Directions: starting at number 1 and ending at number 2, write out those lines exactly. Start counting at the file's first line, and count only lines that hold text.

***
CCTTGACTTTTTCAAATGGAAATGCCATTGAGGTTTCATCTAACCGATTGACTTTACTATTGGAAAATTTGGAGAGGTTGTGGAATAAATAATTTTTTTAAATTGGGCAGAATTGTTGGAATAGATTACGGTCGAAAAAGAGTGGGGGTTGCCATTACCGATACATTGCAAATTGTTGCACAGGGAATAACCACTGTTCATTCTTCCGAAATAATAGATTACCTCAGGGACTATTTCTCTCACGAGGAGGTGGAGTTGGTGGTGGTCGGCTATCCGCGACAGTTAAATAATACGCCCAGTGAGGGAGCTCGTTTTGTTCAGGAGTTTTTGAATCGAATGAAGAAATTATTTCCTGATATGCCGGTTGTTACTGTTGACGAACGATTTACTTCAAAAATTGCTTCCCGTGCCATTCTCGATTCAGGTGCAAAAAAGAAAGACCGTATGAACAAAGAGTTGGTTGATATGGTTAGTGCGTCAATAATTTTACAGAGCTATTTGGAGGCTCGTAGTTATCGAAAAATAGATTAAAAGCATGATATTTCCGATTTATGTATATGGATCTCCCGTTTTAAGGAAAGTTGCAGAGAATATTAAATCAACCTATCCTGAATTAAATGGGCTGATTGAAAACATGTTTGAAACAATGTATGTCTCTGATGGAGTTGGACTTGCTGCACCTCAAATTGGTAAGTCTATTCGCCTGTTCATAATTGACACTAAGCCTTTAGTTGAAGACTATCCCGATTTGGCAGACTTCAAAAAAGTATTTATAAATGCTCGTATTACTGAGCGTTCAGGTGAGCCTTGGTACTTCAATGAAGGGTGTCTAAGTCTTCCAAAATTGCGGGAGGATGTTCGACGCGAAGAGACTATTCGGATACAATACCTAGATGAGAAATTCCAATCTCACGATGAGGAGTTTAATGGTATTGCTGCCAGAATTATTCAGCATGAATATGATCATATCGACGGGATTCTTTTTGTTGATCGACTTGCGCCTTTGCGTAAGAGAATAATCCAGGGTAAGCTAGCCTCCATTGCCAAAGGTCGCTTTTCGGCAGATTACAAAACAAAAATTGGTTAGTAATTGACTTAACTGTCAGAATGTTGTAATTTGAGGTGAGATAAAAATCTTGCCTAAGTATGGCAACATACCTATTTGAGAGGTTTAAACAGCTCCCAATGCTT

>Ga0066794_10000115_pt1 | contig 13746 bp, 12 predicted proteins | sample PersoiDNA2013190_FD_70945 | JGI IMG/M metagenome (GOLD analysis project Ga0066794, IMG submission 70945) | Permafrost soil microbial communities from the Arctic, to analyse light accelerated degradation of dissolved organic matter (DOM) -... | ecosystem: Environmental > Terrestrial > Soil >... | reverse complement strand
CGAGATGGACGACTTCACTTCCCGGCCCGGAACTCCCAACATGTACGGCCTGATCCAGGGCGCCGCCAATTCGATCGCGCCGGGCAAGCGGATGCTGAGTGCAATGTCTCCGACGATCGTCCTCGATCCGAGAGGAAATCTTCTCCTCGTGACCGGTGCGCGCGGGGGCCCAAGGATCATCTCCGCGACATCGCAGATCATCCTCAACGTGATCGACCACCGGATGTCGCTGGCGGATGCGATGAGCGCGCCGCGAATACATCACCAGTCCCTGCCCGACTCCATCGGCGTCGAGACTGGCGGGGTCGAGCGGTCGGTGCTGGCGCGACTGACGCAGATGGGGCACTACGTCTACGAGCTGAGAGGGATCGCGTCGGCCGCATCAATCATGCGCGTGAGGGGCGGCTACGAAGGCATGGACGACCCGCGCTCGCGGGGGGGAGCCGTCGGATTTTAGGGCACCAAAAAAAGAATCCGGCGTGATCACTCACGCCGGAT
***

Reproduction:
CCTTGACTTTTTCAAATGGAAATGCCATTGAGGTTTCATCTAACCGATTGACTTTACTATTGGAAAATTTGGAGAGGTTGTGGAATAAATAATTTTTTTAAATTGGGCAGAATTGTTGGAATAGATTACGGTCGAAAAAGAGTGGGGGTTGCCATTACCGATACATTGCAAATTGTTGCACAGGGAATAACCACTGTTCATTCTTCCGAAATAATAGATTACCTCAGGGACTATTTCTCTCACGAGGAGGTGGAGTTGGTGGTGGTCGGCTATCCGCGACAGTTAAATAATACGCCCAGTGAGGGAGCTCGTTTTGTTCAGGAGTTTTTGAATCGAATGAAGAAATTATTTCCTGATATGCCGGTTGTTACTGTTGACGAACGATTTACTTCAAAAATTGCTTCCCGTGCCATTCTCGATTCAGGTGCAAAAAAGAAAGACCGTATGAACAAAGAGTTGGTTGATATGGTTAGTGCGTCAATAATTTTACAGAGCTATTTGGAGGCTCGTAGTTATCGAAAAATAGATTAAAAGCATGATATTTCCGATTTATGTATATGGATCTCCCGTTTTAAGGAAAGTTGCAGAGAATATTAAATCAACCTATCCTGAATTAAATGGGCTGATTGAAAACATGTTTGAAACAATGTATGTCTCTGATGGAGTTGGACTTGCTGCACCTCAAATTGGTAAGTCTATTCGCCTGTTCATAATTGACACTAAGCCTTTAGTTGAAGACTATCCCGATTTGGCAGACTTCAAAAAAGTATTTATAAATGCTCGTATTACTGAGCGTTCAGGTGAGCCTTGGTACTTCAATGAAGGGTGTCTAAGTCTTCCAAAATTGCGGGAGGATGTTCGACGCGAAGAGACTATTCGGATACAATACCTAGATGAGAAATTCCAATCTCACGATGAGGAGTTTAATGGTATTGCTGCCAGAATTATTCAGCATGAATATGATCATATCGACGGGATTCTTTTTGTTGATCGACTTGCGCCTTTGCGTAAGAGAATAATCCAGGGTAAGCTAGCCTCCATTGCCAAAGGTCGCTTTTCGGCAGATTACAAAACAAAAATTGGTTAGTAATTGACTTAACTGTCAGAATGTTGTAATTTGAGGTGAGATAAAAATCTTGCCTAAGTATGGCAACATACCTATTTGAGAGGTTTAAACAGCTCCCAATGCTT

>Ga0066794_10000115_pt1 | contig 13746 bp, 12 predicted proteins | sample PersoiDNA2013190_FD_70945 | JGI IMG/M metagenome (GOLD analysis project Ga0066794, IMG submission 70945) | Permafrost soil microbial communities from the Arctic, to analyse light accelerated degradation of dissolved organic matter (DOM) -... | ecosystem: Environmental > Terrestrial > Soil >... | reverse complement strand